When The Mercer Hotel in New York sent me a Happy New Year card last week, it brought a smile to my face.
My first thought was the fact they'd never sent me a card before when I was a good customer. Now I'm not a customer they must be chasing me to become one again, are times hard(er)? It was however, pleasant to be transported back to a glamorous time. A time when my friend and I would often say 'Ah the glamour of it all' as we were flown in by helicopter to the Monza F1 grand prix. When a shop was in order, off it was to New York or Milan. Selfridges was just a lunch time browse. I recalled popping into Gucci on Bond Street to help a colleague choose a belt and how I casually bought a bag without it denting my salary.
I haven't stayed at The Mercer since 2007 and in those three years I've become a make do, currently penniless soon to be awarded a Master's degree person, contemplating doing a Ph.D. I envisage a scenario where someone calls out 'is there a doctor' in a public place and I say 'yes' but of course I would only be a doctor in fashion so the most help I'd be is to advice the person in need of medical assistance not be caught short in that dreadful outfit again. Hardly a way to make friends and impress people!
Yet I used to be impressed by money and wealth. I was never wealthy enough to be considered rich. I was never stopped at Heathrow after a long weekend in NYC as I was hardly worth the effort, in fact my poor suitcase looked dreadful after a mauling by the US customs when I went to Philadelphia. Now I can't afford to buy a new one. What impressed my about money was the lifestyle you could lead. How it bought an ease. People did things for you, like open the door and when I stayed at The Mercer I could skip across to Prada and browse and they'd show me things give me coffee or champagne even though I rarely bought. It was the experience. However I became inured of it all to dull the sheer boredom and stress that was my job. This year will be the sixth year of my escape from corporate hell.
Working in a corporate is not hell to all. We all have different purposes and likes. This is a good thing we enjoy different things, but for me I felt like a caged animal. Shopping, wine, restaurants, travel etc. were a lifestyle addiction to compensate for the fact I hated my job. I couldn't articulate my dislike because it wasn't the companies fault, nor my colleagues, even the ones I viewed as idiots, no it was me. I was never cut out for it. I remember driving to work some days with the rest of the commuters and thinking what if we all just go home and refuse to pay our mortgages. This was not what others were thinking.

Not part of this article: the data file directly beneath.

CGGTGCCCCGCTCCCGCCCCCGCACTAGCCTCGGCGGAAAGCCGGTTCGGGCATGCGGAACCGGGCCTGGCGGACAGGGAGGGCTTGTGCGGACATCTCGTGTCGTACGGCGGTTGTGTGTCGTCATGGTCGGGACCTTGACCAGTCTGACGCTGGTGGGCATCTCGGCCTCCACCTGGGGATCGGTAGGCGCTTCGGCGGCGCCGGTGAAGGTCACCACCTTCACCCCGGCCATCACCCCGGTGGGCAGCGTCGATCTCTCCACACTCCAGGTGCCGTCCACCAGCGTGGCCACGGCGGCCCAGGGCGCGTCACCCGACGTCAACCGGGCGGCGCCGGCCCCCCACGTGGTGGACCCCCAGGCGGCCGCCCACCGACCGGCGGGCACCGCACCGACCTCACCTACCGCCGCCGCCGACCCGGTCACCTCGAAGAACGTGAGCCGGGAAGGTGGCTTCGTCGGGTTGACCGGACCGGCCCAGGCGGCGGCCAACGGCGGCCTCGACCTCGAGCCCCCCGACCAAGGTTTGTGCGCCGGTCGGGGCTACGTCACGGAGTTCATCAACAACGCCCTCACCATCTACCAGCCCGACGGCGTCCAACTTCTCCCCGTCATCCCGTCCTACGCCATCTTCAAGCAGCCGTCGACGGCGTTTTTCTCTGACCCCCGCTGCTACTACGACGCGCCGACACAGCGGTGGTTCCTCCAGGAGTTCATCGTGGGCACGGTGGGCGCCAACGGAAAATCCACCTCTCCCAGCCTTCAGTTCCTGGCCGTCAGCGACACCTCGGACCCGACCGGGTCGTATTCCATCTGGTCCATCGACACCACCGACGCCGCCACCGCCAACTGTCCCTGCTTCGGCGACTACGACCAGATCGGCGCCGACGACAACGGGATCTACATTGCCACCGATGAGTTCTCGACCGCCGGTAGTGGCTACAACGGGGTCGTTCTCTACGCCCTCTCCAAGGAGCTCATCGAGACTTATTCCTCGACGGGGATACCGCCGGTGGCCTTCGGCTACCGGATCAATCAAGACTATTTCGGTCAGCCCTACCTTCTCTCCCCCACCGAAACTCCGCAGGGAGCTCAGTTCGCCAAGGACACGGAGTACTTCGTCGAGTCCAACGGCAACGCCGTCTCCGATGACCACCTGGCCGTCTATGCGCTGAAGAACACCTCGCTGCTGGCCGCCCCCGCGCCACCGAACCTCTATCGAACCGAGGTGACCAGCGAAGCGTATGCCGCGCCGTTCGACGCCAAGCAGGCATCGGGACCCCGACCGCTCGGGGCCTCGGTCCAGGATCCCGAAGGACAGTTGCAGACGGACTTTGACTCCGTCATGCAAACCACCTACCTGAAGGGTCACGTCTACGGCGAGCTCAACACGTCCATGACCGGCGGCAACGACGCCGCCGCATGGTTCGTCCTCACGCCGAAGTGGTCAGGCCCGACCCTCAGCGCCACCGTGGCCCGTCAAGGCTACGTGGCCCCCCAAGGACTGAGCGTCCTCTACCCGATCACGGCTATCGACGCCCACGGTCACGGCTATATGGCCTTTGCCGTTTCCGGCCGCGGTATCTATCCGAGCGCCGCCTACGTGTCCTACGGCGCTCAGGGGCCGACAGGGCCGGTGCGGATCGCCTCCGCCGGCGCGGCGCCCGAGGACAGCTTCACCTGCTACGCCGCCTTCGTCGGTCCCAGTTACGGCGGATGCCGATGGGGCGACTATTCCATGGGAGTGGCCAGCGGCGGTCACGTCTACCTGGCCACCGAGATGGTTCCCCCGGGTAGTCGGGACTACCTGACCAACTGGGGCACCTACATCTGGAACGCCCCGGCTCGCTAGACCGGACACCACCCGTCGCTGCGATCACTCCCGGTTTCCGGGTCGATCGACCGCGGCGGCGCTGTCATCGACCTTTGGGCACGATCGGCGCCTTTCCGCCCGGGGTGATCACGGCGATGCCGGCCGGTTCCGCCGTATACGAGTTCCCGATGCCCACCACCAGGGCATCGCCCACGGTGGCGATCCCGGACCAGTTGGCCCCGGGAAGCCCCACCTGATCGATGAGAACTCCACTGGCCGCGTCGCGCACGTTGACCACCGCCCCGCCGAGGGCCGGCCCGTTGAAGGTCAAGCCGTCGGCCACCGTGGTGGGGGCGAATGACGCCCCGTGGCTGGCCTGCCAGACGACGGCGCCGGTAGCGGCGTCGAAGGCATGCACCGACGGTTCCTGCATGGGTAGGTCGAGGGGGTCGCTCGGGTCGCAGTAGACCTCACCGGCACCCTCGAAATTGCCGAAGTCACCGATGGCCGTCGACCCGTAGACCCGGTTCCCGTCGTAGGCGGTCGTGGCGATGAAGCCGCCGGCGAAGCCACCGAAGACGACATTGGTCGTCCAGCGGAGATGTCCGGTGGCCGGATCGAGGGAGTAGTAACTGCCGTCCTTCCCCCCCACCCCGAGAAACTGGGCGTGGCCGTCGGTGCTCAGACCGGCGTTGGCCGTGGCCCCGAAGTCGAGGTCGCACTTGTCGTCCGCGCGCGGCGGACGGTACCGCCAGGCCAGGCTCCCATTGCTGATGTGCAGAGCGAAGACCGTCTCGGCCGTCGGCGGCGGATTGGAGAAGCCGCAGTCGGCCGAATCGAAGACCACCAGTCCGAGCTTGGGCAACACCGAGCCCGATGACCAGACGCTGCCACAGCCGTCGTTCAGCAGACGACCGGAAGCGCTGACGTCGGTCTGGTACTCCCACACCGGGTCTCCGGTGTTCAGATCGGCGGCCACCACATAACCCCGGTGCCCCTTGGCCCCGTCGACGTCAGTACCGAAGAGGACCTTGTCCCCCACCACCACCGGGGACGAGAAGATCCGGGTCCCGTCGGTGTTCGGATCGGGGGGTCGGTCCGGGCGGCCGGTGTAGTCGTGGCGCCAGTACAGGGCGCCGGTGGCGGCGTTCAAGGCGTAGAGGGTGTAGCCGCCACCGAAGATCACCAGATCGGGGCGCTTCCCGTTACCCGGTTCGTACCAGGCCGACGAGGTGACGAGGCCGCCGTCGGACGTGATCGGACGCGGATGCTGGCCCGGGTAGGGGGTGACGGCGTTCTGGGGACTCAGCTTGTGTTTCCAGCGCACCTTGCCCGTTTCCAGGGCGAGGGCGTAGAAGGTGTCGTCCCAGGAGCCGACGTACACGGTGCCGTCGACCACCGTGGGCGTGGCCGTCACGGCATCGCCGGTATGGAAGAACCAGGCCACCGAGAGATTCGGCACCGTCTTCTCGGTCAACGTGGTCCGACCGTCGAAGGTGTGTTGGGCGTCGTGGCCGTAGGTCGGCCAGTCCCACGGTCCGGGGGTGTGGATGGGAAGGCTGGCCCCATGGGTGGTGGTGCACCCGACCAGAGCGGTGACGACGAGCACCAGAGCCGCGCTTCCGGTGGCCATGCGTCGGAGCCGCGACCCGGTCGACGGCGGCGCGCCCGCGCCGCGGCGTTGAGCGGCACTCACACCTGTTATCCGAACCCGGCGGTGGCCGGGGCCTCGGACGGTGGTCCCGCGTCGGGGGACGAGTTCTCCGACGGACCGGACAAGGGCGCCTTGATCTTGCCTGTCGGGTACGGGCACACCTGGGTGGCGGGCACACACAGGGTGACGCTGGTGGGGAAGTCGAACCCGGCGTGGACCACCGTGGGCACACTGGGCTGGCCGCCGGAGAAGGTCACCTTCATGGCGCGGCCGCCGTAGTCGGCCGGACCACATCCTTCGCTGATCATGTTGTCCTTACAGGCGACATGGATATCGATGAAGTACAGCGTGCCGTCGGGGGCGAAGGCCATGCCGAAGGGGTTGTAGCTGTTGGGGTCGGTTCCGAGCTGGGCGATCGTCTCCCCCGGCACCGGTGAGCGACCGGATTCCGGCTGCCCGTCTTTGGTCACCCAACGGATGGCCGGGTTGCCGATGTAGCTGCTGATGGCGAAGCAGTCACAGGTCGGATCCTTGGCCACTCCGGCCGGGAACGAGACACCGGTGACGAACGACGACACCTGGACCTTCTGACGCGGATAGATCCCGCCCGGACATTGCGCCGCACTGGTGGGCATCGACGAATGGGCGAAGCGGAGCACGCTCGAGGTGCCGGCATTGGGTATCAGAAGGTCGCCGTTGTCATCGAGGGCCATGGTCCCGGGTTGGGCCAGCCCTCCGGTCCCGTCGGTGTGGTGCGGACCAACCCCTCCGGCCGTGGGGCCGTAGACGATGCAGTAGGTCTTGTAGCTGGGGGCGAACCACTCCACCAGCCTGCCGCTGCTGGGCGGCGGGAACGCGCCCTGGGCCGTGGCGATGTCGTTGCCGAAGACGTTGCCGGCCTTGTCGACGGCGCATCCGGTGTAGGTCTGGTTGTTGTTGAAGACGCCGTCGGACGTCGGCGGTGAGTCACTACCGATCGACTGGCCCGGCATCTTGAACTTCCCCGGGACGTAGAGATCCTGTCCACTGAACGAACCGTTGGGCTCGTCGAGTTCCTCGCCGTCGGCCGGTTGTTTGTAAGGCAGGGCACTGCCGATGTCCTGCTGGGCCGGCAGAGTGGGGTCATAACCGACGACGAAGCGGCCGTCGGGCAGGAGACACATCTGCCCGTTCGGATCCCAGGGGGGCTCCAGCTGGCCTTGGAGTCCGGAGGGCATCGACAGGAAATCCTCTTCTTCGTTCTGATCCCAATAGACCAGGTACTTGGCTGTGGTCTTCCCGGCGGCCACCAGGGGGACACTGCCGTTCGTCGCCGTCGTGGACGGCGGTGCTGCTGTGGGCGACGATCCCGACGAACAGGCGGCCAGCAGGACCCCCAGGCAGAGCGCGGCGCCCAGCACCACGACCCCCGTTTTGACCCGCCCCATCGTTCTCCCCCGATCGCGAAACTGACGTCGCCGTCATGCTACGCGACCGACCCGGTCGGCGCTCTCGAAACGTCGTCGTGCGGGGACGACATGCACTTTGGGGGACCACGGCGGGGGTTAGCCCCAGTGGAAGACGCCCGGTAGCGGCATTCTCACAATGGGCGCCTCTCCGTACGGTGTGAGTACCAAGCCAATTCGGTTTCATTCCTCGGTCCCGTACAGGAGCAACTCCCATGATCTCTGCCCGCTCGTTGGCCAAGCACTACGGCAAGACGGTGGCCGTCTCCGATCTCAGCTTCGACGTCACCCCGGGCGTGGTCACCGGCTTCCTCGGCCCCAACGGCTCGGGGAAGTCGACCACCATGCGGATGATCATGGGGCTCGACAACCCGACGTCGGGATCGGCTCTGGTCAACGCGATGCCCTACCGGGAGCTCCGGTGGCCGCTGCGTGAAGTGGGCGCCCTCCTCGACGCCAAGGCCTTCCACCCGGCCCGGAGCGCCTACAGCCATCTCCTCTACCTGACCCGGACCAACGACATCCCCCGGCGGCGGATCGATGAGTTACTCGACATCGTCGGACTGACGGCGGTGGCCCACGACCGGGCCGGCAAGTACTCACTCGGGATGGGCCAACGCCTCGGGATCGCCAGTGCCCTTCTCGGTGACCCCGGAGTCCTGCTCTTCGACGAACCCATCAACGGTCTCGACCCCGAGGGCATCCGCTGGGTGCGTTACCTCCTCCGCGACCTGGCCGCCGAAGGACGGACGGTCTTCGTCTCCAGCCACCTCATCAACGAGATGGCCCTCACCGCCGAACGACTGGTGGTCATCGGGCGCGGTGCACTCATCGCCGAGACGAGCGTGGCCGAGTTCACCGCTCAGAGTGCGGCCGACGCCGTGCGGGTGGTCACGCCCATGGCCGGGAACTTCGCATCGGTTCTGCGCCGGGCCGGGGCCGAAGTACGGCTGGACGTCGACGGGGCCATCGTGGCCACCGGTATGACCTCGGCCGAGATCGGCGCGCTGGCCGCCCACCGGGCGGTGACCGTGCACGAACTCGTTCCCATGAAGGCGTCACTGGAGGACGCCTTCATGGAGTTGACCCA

Being content is much underrated. Happiness is the one that gets all the focus - finding happiness is the holy grail. I prefer being content. Contentment means even when you feel a bit down you don't have any pressure. When you feel content you can look but not be envious; you can want but shrug your shoulders and still smile. You value the toothless person who asks you the time as much as business person who buys you coffee when you have a meeting in Carluccios.
I actually gave up my marketing job nearly six years ago and thanks to a generous payout and my work as a stylist I had time and money on my side for a while. Which again to some extent I squandered. Now in my content (but not smug) state I can safely say you won't find contentment in perfection (home, job, setting the dinner table just so), but you will find it by not setting your standards too high. You won't find contentment by using your credit card on an item you haven't got cash for, but if you manage on your income, paying bills first, having a contingency fund you'll feel easier. Planning for a pension will drive you up the wall regardless given the systematic abuse of pension funds by bankers et al.
Contentment is not a Chanel 2.55 bag*, it is appreciation of your life and well being - which doesn't mean to say luxury doesn't have its place but pleasure should be found in the humdrum of existence as well. If we could somehow all of us across the world find contentment then compassion will heal more suffering and question the defining drive of materialistic gain that cost lives. In the developing world poverty and disease kill but in the developed world a sense of worth costs countless lives. Last week many of us in the blogging community were shocked by news of a suicide that has immense implications for a family. Whilst money isn't the long term answer to such a matter in the short term it will provided food and sustenance. If you have a moment do read this post.
So apologies to The Mercer, what with Haiti and fellow bloggers in need, I'm afraid I'll keep the memories for now.
* I still want one. I'll freely admit to this shallow desire but it doesn't define me and it won't make me happy- well just a smidgen!